Roguelikes are made of letters. The earliest example of the form, Rogue itself, was designed to work on Text User Interfaces and was able to conjure up a dungeon and its denizens using the basic building blocks of language. From Aquators to Zombies, Rogue contained a literal alphabet of monsters.
Hieroglyphika [official site], released yesterday, is a traditional roguelike in many ways. There are monsters with various behaviours, strengths and weaknesses, traps littering the dungeon floor, and treasures to collect. But there is no text. Thematically, that's because you're surrounded by dead languages, trapped in tombs full of horrors. Pragmatically, it means you'll have to learn how things work by observing actions and reactions. It's a neat twist and a smart game.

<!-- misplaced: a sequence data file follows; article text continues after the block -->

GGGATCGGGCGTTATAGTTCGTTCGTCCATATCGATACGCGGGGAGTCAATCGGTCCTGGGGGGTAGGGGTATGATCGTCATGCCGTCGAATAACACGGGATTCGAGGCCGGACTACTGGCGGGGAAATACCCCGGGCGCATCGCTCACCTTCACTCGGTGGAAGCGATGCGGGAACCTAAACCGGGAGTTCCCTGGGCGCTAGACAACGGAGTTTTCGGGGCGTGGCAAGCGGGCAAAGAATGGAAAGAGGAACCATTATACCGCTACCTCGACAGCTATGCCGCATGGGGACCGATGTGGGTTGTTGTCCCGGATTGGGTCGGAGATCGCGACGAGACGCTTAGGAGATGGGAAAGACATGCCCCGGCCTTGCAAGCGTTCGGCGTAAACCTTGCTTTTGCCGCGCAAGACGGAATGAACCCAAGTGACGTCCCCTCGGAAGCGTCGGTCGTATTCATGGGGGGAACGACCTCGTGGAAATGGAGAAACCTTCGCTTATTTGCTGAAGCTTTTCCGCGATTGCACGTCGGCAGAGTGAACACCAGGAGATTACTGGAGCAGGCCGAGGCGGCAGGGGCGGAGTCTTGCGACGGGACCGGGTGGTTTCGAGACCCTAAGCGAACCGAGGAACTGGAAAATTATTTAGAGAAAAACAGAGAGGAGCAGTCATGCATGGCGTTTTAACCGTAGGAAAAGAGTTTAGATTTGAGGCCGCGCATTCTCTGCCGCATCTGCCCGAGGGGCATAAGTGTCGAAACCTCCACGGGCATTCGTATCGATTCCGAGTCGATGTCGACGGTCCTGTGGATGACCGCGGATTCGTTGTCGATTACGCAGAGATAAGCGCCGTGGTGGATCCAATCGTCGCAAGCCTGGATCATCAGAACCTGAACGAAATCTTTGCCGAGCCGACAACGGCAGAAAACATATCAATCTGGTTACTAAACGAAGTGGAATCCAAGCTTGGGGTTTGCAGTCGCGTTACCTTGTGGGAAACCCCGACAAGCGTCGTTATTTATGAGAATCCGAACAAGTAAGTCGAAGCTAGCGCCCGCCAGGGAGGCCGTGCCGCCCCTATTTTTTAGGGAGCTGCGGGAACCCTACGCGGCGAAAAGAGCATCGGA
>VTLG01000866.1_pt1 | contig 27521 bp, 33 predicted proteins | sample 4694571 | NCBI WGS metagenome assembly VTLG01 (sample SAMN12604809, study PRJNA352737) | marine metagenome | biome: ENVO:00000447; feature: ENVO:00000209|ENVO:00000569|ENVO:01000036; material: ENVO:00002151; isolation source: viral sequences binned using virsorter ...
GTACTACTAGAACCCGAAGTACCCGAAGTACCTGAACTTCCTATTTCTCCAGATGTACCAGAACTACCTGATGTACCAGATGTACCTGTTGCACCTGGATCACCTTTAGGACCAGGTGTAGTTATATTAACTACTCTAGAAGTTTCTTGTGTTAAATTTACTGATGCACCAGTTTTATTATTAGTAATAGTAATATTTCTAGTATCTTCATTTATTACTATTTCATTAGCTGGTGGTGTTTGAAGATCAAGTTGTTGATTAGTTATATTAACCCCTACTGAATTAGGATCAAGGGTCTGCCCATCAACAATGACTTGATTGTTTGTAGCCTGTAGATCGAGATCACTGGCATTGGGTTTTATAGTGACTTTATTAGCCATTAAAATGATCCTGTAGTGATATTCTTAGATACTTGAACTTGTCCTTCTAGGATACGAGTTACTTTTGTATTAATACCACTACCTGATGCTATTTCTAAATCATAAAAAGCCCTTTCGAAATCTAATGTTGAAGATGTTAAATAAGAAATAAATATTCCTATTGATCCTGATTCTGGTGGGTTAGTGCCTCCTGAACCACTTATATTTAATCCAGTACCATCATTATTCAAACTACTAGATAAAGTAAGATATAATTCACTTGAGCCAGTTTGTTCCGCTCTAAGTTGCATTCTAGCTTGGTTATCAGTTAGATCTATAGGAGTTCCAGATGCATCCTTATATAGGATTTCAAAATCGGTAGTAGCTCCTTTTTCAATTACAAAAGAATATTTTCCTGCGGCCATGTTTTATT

I haven't played anywhere near enough to make a judgement. This morning, I saw the game was out and quickly installed so that I could spend a few minutes in its company. It's an attractive beast and the approach seems to be somewhere between the puzzling sort of roguelike (think Desktop Dungeons and Hoplite) and the more familiar turn-based hacking and slashing. Levels are small and absolutely littered with traps so exploration takes a backseat to herding enemies as you attempt to slay them before they can chip away at your own considerable health bar.
Even in the earliest stage, some neat tricks are on display. Killing some enemies causes a scarab to emerge - collecting a white scarab healed me but the black scarab that popped out of one corpse appeared to go on a rampage, killing other creatures. Peculiar. After a while it changed into a white scarab and skittered about the place, occasionally bumbling into a trap and losing some health.
I don't understand why that happened and that, as you've probably figured out by now, is rather the whole point. No textual explanations, maximum mysteries. I'd like to play more.
Hieroglyphika is £6.29 on Steam now.